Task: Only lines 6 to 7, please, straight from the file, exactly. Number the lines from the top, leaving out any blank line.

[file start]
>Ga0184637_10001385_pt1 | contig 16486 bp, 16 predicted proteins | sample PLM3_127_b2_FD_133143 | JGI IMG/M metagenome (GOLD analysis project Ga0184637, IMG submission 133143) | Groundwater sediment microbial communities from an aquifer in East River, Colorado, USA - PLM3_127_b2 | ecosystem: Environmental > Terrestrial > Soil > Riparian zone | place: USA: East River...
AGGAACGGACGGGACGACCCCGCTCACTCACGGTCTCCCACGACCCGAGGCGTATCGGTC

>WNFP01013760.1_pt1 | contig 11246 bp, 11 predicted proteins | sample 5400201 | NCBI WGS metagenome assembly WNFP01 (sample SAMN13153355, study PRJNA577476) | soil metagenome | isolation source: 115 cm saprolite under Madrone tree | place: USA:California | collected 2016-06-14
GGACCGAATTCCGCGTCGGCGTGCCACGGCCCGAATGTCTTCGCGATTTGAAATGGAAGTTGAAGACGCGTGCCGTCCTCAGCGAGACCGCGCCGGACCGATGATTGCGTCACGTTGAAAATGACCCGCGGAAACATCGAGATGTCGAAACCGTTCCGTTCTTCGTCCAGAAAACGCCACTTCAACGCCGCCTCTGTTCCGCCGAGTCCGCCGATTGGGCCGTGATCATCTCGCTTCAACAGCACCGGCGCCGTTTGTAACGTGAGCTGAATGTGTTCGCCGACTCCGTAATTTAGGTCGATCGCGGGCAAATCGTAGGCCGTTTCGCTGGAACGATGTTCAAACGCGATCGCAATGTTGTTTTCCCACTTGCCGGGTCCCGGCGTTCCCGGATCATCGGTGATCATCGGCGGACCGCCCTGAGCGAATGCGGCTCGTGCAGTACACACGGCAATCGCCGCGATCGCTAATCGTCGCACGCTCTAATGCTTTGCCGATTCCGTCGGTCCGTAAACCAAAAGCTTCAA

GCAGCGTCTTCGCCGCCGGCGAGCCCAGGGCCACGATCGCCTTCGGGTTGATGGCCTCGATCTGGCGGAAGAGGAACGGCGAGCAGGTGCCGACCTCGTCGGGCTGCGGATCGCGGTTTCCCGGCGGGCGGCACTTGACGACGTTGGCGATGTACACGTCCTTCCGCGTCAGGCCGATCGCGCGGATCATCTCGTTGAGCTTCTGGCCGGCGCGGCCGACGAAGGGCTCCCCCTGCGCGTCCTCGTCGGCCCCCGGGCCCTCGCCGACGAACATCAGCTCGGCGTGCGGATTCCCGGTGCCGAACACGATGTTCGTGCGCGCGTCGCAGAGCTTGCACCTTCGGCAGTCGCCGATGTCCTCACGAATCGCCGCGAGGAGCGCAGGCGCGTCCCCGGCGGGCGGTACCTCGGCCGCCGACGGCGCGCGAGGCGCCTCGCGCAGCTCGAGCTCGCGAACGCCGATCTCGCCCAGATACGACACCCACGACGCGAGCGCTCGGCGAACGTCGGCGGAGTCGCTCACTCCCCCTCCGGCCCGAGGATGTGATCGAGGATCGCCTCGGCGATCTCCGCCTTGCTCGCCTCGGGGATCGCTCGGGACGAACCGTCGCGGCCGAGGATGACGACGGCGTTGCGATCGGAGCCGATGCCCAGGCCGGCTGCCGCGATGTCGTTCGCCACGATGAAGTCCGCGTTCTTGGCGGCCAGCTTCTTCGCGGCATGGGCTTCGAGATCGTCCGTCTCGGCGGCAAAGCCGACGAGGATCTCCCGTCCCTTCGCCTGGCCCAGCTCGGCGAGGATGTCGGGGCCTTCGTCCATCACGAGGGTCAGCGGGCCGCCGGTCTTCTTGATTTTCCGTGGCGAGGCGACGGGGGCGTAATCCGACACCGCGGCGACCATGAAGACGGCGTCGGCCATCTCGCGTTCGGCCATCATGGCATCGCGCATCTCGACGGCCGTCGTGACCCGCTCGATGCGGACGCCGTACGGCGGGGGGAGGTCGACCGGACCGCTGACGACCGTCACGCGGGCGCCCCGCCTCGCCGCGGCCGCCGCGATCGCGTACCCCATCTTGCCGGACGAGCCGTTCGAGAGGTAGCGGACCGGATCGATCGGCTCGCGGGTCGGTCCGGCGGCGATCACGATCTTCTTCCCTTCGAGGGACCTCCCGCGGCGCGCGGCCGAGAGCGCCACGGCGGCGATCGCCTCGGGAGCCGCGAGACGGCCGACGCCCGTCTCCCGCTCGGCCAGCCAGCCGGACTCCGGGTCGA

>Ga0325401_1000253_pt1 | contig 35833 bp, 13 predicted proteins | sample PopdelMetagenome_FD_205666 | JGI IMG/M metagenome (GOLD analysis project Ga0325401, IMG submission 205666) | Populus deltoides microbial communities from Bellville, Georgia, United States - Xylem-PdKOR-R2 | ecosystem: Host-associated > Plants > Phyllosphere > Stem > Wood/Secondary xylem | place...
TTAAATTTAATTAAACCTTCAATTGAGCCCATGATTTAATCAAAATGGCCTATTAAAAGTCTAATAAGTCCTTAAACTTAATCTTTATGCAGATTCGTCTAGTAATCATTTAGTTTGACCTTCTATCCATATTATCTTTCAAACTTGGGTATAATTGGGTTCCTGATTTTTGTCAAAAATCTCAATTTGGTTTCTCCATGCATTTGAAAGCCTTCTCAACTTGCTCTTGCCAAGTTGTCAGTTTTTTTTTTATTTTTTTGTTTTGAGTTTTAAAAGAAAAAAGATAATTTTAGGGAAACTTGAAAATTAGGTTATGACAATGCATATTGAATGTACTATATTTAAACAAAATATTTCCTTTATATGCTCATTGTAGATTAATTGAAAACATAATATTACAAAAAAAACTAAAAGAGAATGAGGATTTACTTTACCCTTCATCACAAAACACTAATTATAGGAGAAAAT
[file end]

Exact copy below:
>Ga0325401_1000253_pt1 | contig 35833 bp, 13 predicted proteins | sample PopdelMetagenome_FD_205666 | JGI IMG/M metagenome (GOLD analysis project Ga0325401, IMG submission 205666) | Populus deltoides microbial communities from Bellville, Georgia, United States - Xylem-PdKOR-R2 | ecosystem: Host-associated > Plants > Phyllosphere > Stem > Wood/Secondary xylem | place...
TTAAATTTAATTAAACCTTCAATTGAGCCCATGATTTAATCAAAATGGCCTATTAAAAGTCTAATAAGTCCTTAAACTTAATCTTTATGCAGATTCGTCTAGTAATCATTTAGTTTGACCTTCTATCCATATTATCTTTCAAACTTGGGTATAATTGGGTTCCTGATTTTTGTCAAAAATCTCAATTTGGTTTCTCCATGCATTTGAAAGCCTTCTCAACTTGCTCTTGCCAAGTTGTCAGTTTTTTTTTTATTTTTTTGTTTTGAGTTTTAAAAGAAAAAAGATAATTTTAGGGAAACTTGAAAATTAGGTTATGACAATGCATATTGAATGTACTATATTTAAACAAAATATTTCCTTTATATGCTCATTGTAGATTAATTGAAAACATAATATTACAAAAAAAACTAAAAGAGAATGAGGATTTACTTTACCCTTCATCACAAAACACTAATTATAGGAGAAAAT